"Broken Glass"

What You Need To Know:

GLASS is a psychological thriller from Writer/Director M. Night Shyamalan, the third movie in a trilogy that includes the movies UNBREAKABLE and SPLIT. GLASS is about three different men, each with special abilities, that are put under psychiatric care because of crimes they committed. David Dunn is very strong, and can tell if people are bad and good, and he secretly fights as a vigilante hero. Kevin is a man who’s split between 23 personalities, one of which is called The Beast and is incredibly strong and dangerous. Finally, Elijah is a brilliant and murderous man whose incredibly fragile bones lead him to believe he’s a villain in a real life comic book world. A psychiatrist tries to convince the men they have the same delusion.

GLASS is not as good as its predecessor, with some terrible writing and direction. It has a strong Romantic worldview stressing the importance of believing in oneself, even if you’re a villain. There are some positive moral elements, but the bad themes, violence and foul language outweigh the good. Extreme caution is advised for GLASS.


(RoRo, B, LL, VVV, S, N, A)

Dominant Worldview and Other Worldview Content/Elements:
Strong Romantic worldview with major character’s obsession with comic book lore and the idea of heroes and villains pushing him to extremes, and an underlying worldview of believing in oneself regardless of where that leads, mitigated by some light moral elements where a major character fights evil, and another person exudes compassion;

Foul Language:
Nine obscenities, three profanities (including two strong profanities), and a middle finger;

Strong violence, man practices vigilante justice and beats up juveniles and criminals that got away, man with multiple personalities turns into a strong beast that squeezes people to death and sometimes he eats the flesh of his victim, man’s bones are extremely fragile and in a flashback he breaks his arm as a young boy, and we see his mangled arm, later he’s beaten and breaks multiple bones, man is shot in the abdomen and bleeds out a lot, a man’s throat is cut offscreen, man drowns to death, a reference to child abuse;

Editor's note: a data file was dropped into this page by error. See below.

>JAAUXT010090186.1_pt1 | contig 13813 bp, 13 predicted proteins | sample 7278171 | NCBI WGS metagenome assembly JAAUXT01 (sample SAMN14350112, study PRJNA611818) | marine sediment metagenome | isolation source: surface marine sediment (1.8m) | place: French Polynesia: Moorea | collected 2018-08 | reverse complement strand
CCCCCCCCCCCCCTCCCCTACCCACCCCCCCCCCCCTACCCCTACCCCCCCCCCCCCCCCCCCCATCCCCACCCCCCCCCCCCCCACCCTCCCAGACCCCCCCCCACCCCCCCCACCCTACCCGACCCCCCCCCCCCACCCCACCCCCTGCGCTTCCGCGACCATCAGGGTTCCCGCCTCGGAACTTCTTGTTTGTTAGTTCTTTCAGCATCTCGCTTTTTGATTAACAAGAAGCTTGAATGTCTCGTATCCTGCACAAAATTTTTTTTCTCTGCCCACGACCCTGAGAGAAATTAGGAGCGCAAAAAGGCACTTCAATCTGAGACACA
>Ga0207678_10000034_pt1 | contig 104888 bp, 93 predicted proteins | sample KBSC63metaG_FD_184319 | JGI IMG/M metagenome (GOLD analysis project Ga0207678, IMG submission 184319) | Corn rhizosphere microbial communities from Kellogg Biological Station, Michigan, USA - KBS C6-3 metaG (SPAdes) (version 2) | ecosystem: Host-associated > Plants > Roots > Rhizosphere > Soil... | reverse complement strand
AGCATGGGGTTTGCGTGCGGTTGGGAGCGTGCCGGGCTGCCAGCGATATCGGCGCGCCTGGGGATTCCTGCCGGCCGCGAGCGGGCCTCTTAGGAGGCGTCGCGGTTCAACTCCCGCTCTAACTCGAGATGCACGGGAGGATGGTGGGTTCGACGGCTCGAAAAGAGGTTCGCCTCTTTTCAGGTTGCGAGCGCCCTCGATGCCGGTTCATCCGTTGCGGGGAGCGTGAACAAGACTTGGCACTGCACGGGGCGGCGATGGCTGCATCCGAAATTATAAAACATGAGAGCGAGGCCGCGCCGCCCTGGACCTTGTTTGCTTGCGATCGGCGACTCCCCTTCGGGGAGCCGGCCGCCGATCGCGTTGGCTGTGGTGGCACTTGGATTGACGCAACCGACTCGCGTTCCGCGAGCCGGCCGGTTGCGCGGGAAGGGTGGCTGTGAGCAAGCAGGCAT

No depicted sex, but there’s reference to a girl being molested as a child, a man with personality disorder has multiple personalities that are female which includes cross dressing at times, and one multiple personality person is that of a teenage girl and flirts with a male orderly at the psychiatric hospital;

Upper male nudity, and brief rear male nudity;

Alcohol Use:
Adults drink alcohol in restaurant;

Smoking and/or Drug Use and Abuse:
No smoking or drug use; and,

Miscellaneous Immorality:
Kidnapping by villain and a character says there shouldn’t be “gods among us.”

More Detail:

GLASS is a psychological thriller from Writer/Director M. Night Shyamalan, and the third movie in a trilogy that includes the movies UNBREAKABLE and SPLIT. Chalk full of existential musings, GLASS isn’t as dramatically interesting as UNBREAKABLE, nor as thrilling as SPLIT.

The movie opens with Kevin (James McAvoy), the unique individual from SPLIT who suffers from multiple personality disorder: 23 personalities to be exact, which altogether are called “The Horde.” Each personality serves “The Beast,” the most brutal of the personalities that gives him super strength and preys on teenage girls, eating their flesh. The Horde kidnapped four teenage girls, which has the entire city of Philadelphia on alert, searching for the missing girls.

Meanwhile, David Dunn (Bruce Willis), the super strong former security guard from UNBREAKABLE, has fully embraced his abilities and has become a vigilante. With the help of his son, who’s now a young man, David walks the streets and is able to know who’s good and who’s bad simply by touching them.